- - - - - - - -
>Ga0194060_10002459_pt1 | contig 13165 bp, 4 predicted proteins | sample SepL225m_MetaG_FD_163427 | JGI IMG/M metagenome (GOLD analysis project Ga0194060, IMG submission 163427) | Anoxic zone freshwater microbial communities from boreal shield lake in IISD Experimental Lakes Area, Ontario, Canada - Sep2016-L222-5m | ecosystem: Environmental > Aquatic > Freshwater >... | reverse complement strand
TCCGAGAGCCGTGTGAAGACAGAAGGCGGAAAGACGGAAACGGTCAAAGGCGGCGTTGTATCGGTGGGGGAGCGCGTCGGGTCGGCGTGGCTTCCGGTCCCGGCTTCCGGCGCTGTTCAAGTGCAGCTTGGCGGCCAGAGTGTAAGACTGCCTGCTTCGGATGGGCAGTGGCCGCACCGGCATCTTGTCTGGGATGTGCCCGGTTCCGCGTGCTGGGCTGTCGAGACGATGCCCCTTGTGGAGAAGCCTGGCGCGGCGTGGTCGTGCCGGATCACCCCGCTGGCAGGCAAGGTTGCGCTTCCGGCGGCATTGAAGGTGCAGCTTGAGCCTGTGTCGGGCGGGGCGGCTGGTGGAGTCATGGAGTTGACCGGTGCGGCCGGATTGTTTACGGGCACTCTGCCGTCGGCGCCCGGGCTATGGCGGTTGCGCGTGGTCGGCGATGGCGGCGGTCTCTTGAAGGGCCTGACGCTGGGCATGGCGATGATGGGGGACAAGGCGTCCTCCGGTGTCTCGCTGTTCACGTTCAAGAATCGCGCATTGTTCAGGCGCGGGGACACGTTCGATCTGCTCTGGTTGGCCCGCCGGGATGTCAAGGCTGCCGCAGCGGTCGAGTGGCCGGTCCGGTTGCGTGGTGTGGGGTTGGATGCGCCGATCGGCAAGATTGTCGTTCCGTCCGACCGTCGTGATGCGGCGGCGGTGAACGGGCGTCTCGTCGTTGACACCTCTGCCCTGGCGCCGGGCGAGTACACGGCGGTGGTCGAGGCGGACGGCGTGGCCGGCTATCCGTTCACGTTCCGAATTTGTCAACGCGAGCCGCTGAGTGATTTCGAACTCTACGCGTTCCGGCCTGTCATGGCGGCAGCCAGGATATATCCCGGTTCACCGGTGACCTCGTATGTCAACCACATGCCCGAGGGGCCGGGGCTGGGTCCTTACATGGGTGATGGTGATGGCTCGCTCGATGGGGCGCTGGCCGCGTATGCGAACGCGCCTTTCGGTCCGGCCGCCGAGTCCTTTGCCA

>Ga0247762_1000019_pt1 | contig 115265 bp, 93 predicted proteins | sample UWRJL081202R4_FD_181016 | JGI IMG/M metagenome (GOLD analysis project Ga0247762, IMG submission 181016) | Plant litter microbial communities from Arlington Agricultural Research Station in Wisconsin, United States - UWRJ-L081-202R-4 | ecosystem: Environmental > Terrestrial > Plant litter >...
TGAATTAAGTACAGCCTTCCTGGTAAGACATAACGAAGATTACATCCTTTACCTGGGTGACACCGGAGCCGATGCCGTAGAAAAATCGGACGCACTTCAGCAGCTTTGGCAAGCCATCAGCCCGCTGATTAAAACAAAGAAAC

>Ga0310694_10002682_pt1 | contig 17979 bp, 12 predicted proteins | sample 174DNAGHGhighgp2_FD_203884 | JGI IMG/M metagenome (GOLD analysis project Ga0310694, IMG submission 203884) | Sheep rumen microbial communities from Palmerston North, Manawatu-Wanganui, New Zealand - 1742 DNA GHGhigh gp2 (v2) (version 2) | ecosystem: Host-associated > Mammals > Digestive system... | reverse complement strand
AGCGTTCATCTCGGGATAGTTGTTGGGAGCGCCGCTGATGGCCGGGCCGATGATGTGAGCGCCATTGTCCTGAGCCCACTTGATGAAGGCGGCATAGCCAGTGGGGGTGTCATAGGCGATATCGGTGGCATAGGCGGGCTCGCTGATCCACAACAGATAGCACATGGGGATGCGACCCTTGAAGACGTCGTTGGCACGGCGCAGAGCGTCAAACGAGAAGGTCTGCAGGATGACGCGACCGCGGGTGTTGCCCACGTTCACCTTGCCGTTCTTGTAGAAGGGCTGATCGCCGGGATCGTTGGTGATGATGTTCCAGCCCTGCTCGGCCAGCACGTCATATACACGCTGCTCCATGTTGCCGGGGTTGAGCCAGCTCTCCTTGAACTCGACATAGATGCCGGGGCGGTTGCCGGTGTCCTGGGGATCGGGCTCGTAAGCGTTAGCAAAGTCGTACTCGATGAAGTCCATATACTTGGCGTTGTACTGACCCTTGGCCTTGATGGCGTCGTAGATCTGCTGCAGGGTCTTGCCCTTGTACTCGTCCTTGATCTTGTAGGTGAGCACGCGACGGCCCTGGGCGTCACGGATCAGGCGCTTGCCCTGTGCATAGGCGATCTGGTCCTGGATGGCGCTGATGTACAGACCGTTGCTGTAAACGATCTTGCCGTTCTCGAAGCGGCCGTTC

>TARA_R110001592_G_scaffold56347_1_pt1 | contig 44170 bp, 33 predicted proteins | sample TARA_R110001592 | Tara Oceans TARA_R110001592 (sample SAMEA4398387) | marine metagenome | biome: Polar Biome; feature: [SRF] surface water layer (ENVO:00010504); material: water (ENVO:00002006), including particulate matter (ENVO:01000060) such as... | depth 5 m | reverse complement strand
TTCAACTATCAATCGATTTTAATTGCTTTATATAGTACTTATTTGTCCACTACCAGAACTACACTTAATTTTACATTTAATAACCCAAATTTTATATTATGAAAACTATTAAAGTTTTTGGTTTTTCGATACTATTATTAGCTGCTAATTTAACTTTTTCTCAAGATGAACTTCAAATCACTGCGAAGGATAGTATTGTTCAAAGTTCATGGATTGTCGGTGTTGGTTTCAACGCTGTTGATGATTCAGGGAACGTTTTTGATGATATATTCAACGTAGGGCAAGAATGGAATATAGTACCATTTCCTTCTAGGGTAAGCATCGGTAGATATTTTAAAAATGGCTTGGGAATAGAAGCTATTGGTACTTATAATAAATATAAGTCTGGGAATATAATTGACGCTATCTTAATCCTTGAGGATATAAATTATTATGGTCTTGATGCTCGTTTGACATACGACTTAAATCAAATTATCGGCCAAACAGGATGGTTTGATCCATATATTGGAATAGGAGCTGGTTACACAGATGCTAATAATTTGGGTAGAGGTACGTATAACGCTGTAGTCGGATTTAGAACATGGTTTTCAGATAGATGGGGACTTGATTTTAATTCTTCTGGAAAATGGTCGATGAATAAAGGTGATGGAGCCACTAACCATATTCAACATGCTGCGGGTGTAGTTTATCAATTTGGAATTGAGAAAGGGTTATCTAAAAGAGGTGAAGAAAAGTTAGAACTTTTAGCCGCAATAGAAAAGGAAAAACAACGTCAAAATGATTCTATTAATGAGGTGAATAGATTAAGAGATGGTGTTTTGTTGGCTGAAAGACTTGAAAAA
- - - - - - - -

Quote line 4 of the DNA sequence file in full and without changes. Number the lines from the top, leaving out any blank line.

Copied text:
TGAATTAAGTACAGCCTTCCTGGTAAGACATAACGAAGATTACATCCTTTACCTGGGTGACACCGGAGCCGATGCCGTAGAAAAATCGGACGCACTTCAGCAGCTTTGGCAAGCCATCAGCCCGCTGATTAAAACAAAGAAAC